The finest traditions of the New Zealand Police were upheld in the Koiterangi tragedy. On 8th October 1941 Constable Best attempted to speak to farmer Stanley Graham, in Koiterangi near Hokitika, after a report that he had confronted a neighbour with a rifle. Graham pointed two rifles at Constable Best, who retreated to Hokitika for back-up.
He returned to the farm with Sergeant Cooper, and Constables Jordan, and Tulloch. Graham opened fire as they approached, killing Sergeant Cooper and Constables Jordan and Tulloch instantly. Constable Best died three days later in hospital. Graham killed three other civilians before being shot by Police on 20th October after New Zealand's largest manhunt. After 12 days seven people had died, including Graham. An eighth victim died 18 months later from gunshot wounds that they had received.
All of these four men showed great valour giving their lives in the execution of their duty including Constable P. C. Tulloch who, although actually off duty and unarmed, did not hesitate to try and restrain his superior officer's assailant. The following is the text of the 'Policeman's Prayer' found among Constable Tulloch's personal effects, the spirit of which his actions epitomised:
Give me unfailing courage at all time and under all conditions. Let me look into the face of death with unblinking eyes and with no sense of fear. Teach me to realise that there are prowling human wolves ever ready to devour the innocent; that there are depraved creatures cast in comely human mould to whom murder is but and incident and crime in all its hideous phases but an occupation. Grant that may I live my life simply and keep my mind clean.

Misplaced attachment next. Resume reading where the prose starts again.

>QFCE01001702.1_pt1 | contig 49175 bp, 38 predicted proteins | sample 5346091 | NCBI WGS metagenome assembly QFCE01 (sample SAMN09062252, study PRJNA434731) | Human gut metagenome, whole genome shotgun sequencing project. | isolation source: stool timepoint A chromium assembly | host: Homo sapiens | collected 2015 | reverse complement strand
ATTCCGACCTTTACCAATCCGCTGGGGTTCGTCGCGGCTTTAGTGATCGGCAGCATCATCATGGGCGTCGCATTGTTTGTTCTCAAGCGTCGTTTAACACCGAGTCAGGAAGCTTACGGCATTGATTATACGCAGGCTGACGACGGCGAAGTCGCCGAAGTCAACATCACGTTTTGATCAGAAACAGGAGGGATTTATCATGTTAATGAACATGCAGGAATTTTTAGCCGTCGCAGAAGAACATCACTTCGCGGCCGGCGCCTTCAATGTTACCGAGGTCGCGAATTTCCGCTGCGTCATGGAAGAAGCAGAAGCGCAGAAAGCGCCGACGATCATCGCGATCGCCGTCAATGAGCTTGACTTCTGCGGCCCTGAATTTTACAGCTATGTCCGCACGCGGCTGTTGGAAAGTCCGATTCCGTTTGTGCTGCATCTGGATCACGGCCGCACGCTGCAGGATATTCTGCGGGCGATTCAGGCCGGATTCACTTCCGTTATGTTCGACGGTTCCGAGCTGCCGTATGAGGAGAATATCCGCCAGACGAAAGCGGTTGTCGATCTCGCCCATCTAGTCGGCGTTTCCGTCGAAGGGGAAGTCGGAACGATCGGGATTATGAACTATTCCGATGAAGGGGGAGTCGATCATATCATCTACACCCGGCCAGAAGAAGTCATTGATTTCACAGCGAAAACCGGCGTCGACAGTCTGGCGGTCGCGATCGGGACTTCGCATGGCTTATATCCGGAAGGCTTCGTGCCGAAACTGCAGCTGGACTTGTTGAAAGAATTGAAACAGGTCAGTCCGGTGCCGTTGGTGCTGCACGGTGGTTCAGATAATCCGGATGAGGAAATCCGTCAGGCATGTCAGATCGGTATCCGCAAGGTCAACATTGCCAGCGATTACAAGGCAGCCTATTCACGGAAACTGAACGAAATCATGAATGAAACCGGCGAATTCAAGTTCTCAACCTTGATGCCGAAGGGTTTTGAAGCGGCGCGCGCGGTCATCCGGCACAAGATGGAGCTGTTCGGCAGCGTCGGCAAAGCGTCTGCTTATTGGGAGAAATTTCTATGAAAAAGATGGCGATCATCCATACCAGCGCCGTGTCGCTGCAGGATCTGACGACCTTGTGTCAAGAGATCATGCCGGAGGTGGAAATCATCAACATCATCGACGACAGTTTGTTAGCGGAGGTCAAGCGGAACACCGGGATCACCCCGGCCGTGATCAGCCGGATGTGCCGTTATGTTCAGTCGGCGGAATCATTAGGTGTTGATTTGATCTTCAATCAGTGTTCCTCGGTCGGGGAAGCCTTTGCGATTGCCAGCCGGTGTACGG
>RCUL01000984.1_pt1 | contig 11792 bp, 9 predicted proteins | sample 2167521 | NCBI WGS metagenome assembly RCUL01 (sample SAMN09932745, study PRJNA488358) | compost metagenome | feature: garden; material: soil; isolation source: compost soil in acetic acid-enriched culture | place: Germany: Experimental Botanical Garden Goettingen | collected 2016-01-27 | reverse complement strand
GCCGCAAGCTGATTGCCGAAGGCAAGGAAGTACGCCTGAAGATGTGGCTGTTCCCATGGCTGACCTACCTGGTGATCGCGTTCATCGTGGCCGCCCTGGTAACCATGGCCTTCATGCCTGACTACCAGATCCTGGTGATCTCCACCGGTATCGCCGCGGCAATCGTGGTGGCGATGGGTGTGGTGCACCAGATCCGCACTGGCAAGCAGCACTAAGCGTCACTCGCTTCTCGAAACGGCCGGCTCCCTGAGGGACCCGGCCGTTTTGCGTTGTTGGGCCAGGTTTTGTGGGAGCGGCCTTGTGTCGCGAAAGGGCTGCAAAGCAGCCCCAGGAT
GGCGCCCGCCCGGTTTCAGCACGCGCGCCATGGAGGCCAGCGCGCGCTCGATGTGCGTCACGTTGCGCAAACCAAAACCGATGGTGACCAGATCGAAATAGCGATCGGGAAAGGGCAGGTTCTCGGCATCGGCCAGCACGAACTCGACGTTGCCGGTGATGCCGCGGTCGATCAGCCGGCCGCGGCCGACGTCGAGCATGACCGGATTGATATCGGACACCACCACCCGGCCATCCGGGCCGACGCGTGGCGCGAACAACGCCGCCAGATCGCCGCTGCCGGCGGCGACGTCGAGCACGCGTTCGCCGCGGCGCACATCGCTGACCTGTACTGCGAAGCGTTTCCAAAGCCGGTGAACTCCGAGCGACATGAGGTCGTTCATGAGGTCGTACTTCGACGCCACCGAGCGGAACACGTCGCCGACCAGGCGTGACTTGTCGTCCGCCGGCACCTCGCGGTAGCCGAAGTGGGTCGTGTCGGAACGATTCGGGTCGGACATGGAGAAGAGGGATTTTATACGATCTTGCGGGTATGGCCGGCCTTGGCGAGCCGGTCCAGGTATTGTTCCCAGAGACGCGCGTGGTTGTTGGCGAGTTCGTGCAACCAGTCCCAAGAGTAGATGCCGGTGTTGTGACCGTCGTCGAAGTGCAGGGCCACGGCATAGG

Let me acquire superlatively the art of self-defence against the cunning wiles of mine own and the people's enemies. Steel me against the machinations of those who would corrupt me. May I never disgrace my uniform or think too lightly of those who, by long service and faithfulness to duty, have earned the right to rank above me. Let me possess the virtues of the soldier on the battle-field. Preserve me from personal vanity and save me from all pettiness in my dealings with those less fortunately placed in life.
Aid me in understanding that my job is a truly noble one; that it involves self-sacrifice, the maintenance of a robust body and a cool head, and that, first and last, I must be a man amongst men. Help me to be lightning quick in determining the right thing to do in grave emergencies. Help me to cultivate a warm heart and a ready hand for the needy and the weak. May I be greatly feared by the law-breakers and greatly loved by my friends.
Teach me to bear myself in storm or sunshine, in congenial or distasteful locations, always as the blue-clad symbol of a civilisation's law without which there would be a little happiness on this earth and no reason whatsoever for human progress.